124. 124. Ventricles and Location of the Cerebrospinal Fluid<br />Figure 7.17b<br />
  125. 125.
  126. 126. Blood Brain Barrier<br /><ul><li>Includes the least permeable capillaries of the body
  127. 127. Excludes many potentially harmful substances
  128. 128. Useless against some substances
  129. 129. Fats and fat soluble molecules
  130. 130. Respiratory gases
  131. 131. Alcohol
  132. 132. Nicotine
  133. 133. Anesthesia</li></li></ul><li>Spinal Cord<br /><ul><li>Extends from the medulla oblongata to the region of T12
  134. 134. Below T12 is the caudaequina (a collection of spinal nerves)
  135. 135. Enlargements occur in the cervical and lumbar regions</li></li></ul><li>Spinal Cord Anatomy<br /><ul><li>Exterior white mater – conduction tracts</li></ul>Figure 7.19<br />
  136. 136. Spinal Cord Anatomy<br /><ul><li>Internal gray matter - mostly cell bodies
  137. 137. Dorsal (posterior) horns
  138. 138. Anterior (ventral) horns</li></ul>Figure 7.19<br />
  139. 139. Spinal Cord Anatomy<br /><ul><li>Central canal filled with cerebrospinal fluid</li></ul>Figure 7.19<br />
  140. 140. Spinal Cord Anatomy<br /><ul><li>Meninges cover the spinal cord
  141. 141. Nerves leave at the level of each vertebrae
  142. 142. Dorsal root
  143. 143. Associated with the dorsal root ganglia – collections of cell bodies outside the central nervous system
  144. 144. Ventral root</li></li></ul><li>Peripheral Nervous System<br /><ul><li>Nerves and ganglia outside the central nervous system
  145. 145. Nerve = bundle of neuron fibers
  146. 146. Neuron fibers are bundled by connective tissue</li></li></ul><li>CRANIAL NERVES<br />
  147. 147.
  148. 148.
  149. 149. Spinal Nerves<br /><ul><li>There is a pair of spinal nerves at the level of each vertebrae.</li></li></ul><li>Spinal Nerves<br />Figure 7.22a<br />
  150. 150.
  151. 151. C1<br />C2<br />C2<br />C3<br />C3<br />C4<br />C2<br />C5<br />C5<br />C3<br />C6<br />C6<br />C7<br />C4<br />C4<br />T1<br />T1<br />T2<br />T2<br />T3<br />T3<br />T2<br />T4<br />T4<br />T5<br />T3<br />T5<br />T6<br />C5<br />C5<br />T7<br />T4<br />C6<br />C6<br />T6<br />T8<br />T2<br />T2<br />T7<br />T9<br />T5<br />T10<br />T8<br />T11<br />T9<br />T12<br />T6<br />L1<br />T10<br />C6<br />C6<br />L2<br />T7<br />T1<br />T1<br />T11<br />L3<br />S1<br />T8<br />L1<br />T12<br />S2<br />S3<br />S4<br />T9<br />S2<br />L2<br />L2<br />S5<br />C8<br />C8<br />S1<br />C7<br />C7<br />C7<br />C7<br />T10<br />C8<br />C8<br />T11<br />L3<br />L3<br />T12<br />L1<br />L2<br />L3<br />S1<br />S1<br />L4<br />S2<br />S2<br />L4<br />L4<br />L5<br />L5<br />L5<br />S1<br />S2<br />S3<br />S4<br />S1<br />S1<br />S5<br />DERMATOMES<br />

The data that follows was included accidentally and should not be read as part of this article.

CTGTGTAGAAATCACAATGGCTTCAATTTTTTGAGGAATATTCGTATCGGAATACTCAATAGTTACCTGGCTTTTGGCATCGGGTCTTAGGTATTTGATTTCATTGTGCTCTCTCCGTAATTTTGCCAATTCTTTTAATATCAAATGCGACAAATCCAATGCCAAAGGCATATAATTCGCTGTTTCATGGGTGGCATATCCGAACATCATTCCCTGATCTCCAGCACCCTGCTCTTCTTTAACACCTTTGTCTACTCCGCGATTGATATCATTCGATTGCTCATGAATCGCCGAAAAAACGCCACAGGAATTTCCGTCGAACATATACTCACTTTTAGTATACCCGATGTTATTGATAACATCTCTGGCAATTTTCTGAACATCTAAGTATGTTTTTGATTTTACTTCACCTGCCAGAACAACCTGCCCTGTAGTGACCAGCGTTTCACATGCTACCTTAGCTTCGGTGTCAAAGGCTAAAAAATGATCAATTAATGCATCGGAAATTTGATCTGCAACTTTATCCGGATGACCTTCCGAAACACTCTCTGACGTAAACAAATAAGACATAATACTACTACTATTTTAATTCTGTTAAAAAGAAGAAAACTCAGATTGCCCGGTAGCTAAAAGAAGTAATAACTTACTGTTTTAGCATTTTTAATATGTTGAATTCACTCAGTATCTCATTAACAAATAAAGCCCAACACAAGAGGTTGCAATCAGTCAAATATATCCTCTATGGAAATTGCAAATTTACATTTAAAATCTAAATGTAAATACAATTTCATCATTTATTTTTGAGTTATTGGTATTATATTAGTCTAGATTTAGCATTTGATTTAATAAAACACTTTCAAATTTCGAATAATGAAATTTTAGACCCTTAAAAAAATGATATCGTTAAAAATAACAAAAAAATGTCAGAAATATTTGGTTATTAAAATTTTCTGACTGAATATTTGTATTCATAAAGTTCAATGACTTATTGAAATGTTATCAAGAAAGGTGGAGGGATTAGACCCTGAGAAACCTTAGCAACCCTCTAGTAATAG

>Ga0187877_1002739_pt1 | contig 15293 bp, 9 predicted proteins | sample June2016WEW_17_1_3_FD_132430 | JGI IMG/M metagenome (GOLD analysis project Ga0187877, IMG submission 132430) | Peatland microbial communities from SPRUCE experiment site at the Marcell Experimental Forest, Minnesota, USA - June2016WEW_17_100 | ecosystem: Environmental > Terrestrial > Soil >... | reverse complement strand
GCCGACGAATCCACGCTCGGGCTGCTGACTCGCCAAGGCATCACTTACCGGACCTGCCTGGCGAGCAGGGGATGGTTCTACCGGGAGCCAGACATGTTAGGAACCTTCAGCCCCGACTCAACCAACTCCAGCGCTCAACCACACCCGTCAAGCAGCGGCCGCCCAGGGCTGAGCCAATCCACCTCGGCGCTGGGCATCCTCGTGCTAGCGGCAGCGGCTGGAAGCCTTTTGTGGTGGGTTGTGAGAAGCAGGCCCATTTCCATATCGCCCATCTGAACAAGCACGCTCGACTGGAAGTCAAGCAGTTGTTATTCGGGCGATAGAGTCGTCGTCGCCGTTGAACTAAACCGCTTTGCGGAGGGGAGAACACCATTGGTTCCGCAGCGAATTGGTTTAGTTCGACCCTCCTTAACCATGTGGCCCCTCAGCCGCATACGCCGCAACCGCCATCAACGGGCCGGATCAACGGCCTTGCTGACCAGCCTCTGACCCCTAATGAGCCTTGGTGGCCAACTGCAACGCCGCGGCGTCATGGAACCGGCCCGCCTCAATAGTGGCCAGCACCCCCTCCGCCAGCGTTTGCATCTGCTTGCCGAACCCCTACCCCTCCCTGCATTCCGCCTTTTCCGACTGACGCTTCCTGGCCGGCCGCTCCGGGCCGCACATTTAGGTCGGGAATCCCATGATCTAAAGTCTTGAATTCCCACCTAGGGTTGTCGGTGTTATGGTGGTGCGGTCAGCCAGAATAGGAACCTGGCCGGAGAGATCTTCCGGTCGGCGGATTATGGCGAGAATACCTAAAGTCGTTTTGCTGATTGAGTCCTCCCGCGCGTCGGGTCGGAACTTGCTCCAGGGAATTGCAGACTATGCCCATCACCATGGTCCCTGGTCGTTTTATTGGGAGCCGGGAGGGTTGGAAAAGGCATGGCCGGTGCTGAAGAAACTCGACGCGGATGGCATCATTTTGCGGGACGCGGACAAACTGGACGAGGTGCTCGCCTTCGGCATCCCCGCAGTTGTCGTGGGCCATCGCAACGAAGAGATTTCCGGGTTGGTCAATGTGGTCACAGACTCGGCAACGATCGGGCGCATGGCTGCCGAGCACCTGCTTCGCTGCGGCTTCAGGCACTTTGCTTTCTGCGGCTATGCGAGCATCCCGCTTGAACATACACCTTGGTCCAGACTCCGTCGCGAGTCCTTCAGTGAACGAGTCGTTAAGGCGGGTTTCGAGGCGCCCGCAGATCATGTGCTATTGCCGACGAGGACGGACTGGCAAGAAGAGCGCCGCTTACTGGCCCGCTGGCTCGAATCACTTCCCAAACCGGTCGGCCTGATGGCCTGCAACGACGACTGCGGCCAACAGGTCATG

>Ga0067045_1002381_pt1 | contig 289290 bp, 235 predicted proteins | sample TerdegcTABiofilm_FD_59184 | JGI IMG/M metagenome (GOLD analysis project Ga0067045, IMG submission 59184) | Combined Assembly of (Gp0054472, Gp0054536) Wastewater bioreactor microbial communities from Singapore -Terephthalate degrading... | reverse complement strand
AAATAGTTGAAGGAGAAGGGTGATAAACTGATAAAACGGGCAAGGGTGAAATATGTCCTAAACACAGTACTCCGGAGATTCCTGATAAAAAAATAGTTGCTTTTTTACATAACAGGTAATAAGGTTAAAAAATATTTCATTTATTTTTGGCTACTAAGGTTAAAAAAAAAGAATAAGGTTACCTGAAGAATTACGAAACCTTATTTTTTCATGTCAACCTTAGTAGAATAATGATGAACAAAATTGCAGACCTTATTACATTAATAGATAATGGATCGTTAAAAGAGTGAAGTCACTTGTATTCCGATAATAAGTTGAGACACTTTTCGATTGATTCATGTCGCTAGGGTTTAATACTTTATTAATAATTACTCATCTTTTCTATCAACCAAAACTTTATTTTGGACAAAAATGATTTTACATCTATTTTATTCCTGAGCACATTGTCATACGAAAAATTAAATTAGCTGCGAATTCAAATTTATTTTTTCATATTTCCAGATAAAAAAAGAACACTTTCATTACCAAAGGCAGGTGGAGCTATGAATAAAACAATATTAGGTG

152. 152. Autonomic Nervous System<br /><ul><li>The involuntary branch of the nervous system
  153. 153. Consists of only motor nerves
  154. 154. Divided into two divisions
  155. 155. Sympathetic division
  156. 156. Parasympathetic division</li></li></ul><li>Comparison of Somatic and Autonomic Nervous Systems<br />
  157. 157. Autonomic Functioning<br /><ul><li>Sympathetic – “fight-or-flight”
  158. 158. Response to unusual stimulus
  159. 159. Takes over to increase activities
  160. 160. Remember as the “E” division = exercise, excitement, emergency, and embarrassment</li></li></ul><li>The neurotransmitter of the preganglionic sympathetic neurons is acetylcholine (ACh). It stimulates action potentials in the postganglionic neurons. <br />The neurotransmitter released by the postganglionic neurons is noradrenaline (also called norepinephrine). <br />
  161. 161. Sympatheticnervous system<br />T1<br />T2<br />T3<br />T4<br />T5<br />T6<br />T7<br />T8<br />T9<br />T10<br />T<br />1<br />1<br />T12<br />L1<br />L2<br />L3<br />Pupils<br />Salivary glands<br />Heart<br />Bronchi of lungs<br />Liver<br />Stomach<br />Small intestines<br />Adrenal gland<br />Large intestine<br />Kidney<br />Rectum<br />Bladder<br />Genitals<br />
  162. 162. Autonomic Functioning<br /><ul><li>Parasympathetic – housekeeping activites
  163. 163. Conserves energy
  164. 164. Maintains daily necessary body functions
  165. 165. Remember as the “D” division - digestion, defecation, and diuresis</li></li></ul><li>Parasympatheticnervoussystem<br />Pupils<br />Salivary glands<br />Heart<br />Bronchi of lungs<br />Liver<br />Stomach<br />Small intestines<br />Large intestine<br />Rectum<br />Bladder<br />Genitals<br />
  166. 166. Brainarteries<br />
  167. 167. Brainarteries<br />Circle of Willis<br />
  168. 168. Development Aspects of the Nervous System<br /><ul><li>The nervous system is formed during the first month of embryonic development
  169. 169. Any maternal infection can have extremely harmful effects
  170. 170. The hypothalamus is one of the last areas of the brain to develop</li></li></ul><li>Development Aspects of the Nervous System<br /><ul><li>No more neurons are formed after birth, but growth and maturation continues for several years (new evidence!)
  171. 171. The brain reaches maximum weight as a young adult
  172. 172. However, we can always grow dendrites!</li>